After Turning 65, What Do the Next 30 Years of Your Life Look Like?

Turning 65 hardly seems like becoming “elderly” nowadays. In the U.S., the average life expectancy at age 65 is 20.6 years for women and 18 for men. But, that’s only the average so many people could live 30 years after turning 65. Our increasing life expectancies are changing the dynamics around retirement, finances, health, and more. Society and governments face related dilemmas around workforce, pensions, caregiving and healthcare.

When you turn 65, how do you picture the next 30 years? How do you plan to find fulfillment in retirement? Or, do you intend to (or need to) work as long as possible? And, do you imagine being active…taking care of grandkids, enjoying the outdoors, traveling? If you’re like many 65-year-olds, you probably do and you certainly can. But, if you’re already experiencing ill health or lots of aches and pains it might not turn out as you hope.

While it might be easy to articulate how we picture these years, too few people focus on making it happen. Unfortunately, the reality is that aging can be challenging. And, without taking an active role, your “plans” may be derailed. Just picturing what you want isn’t enough. It’s time to make a plan so the next 30 years can fit the picture you have in your head.

Aging Wisely: Key Areas for Planning for the Life You Want

Address important aspects of aging before turning 65. The simplest approach to this is to meet with an aging life care manager. He/she can review these areas, provide realistic advice, point out current planning gaps and help you with resources and planning. Here are a few key needs you should address:

Health

It’s time to look at your current health status and risk factors. If you haven’t been keeping up with preventative healthcare, the good news is Medicare covers much of it fully. Get your “Welcome to Medicare” physical. This provides a baseline to create a health plan. A care manager can also help you organize your health records to get the most out of your care. You may feel fine, or not “want to know” about anything bad. But, health is the #1 factor in quality of life. So, if you want to enjoy life post 65, don’t ignore it. You can still make small lifestyle changes that could have a big impact.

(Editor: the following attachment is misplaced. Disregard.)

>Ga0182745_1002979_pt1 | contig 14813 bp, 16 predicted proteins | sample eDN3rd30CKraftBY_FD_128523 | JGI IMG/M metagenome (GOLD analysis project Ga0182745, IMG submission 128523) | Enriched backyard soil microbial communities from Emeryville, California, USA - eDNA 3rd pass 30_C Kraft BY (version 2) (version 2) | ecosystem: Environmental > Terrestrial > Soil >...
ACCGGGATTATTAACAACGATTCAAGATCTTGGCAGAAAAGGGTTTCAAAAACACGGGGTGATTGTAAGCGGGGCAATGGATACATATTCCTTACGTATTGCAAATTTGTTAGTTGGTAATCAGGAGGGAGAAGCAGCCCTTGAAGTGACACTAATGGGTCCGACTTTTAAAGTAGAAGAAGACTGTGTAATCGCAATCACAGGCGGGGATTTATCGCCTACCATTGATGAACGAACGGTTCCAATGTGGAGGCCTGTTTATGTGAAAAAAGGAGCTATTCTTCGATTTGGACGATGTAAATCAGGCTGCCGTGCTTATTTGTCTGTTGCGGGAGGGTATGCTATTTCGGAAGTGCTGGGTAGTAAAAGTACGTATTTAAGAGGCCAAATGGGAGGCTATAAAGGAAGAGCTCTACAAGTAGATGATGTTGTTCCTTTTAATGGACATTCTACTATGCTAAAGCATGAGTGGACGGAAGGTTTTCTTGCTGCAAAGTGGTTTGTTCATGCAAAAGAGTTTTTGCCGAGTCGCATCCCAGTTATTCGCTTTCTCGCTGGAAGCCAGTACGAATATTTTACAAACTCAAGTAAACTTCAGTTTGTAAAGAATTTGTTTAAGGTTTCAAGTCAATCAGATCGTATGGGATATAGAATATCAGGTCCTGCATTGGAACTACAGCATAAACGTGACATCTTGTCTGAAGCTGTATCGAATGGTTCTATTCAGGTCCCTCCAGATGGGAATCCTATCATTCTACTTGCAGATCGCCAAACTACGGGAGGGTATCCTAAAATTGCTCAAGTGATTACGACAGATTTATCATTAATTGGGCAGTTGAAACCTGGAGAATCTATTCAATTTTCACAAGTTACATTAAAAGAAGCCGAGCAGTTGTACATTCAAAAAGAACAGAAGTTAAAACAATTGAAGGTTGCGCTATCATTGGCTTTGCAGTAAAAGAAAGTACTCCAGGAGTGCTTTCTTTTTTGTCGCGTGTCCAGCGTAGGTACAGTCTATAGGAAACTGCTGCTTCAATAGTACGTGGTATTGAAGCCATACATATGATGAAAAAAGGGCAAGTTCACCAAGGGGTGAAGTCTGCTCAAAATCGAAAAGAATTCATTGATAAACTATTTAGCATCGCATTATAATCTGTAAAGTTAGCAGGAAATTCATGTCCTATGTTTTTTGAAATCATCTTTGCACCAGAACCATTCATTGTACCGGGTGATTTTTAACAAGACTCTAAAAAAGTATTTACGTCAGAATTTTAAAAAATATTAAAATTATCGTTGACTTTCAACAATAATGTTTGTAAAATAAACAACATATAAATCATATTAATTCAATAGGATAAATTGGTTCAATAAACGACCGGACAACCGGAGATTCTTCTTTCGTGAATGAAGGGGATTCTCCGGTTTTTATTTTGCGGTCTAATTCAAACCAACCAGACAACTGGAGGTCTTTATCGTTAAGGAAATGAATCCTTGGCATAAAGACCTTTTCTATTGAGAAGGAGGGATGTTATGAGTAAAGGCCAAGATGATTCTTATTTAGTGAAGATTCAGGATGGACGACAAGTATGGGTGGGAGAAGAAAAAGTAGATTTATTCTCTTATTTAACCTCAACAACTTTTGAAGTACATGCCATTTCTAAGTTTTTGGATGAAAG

Fitness

Staying fit is another key aspect of aging wisely. If your goal is to live out your days as independently as possible, strength, flexibility and balance will help you do so. Plus, you’ve got to be fit to keep up with those grandkids and complete your bucket list! Our team can provide you with lots of local resources and evaluate your areas of need. We also have some great tips online:

Senior Fitness: Easy and Fun Ways to Live a Long, Active Life
Balance and Fall Prevention Tips

Housing

Do you love your home? Intend to live out your days there? Great, we’re all for that. But, have you taken a look at your home to make sure it will age well with you? Or, is your dream home actually a danger zone? Falls are the #1 cause of injury for 65+ year-olds. Most of these happen at home.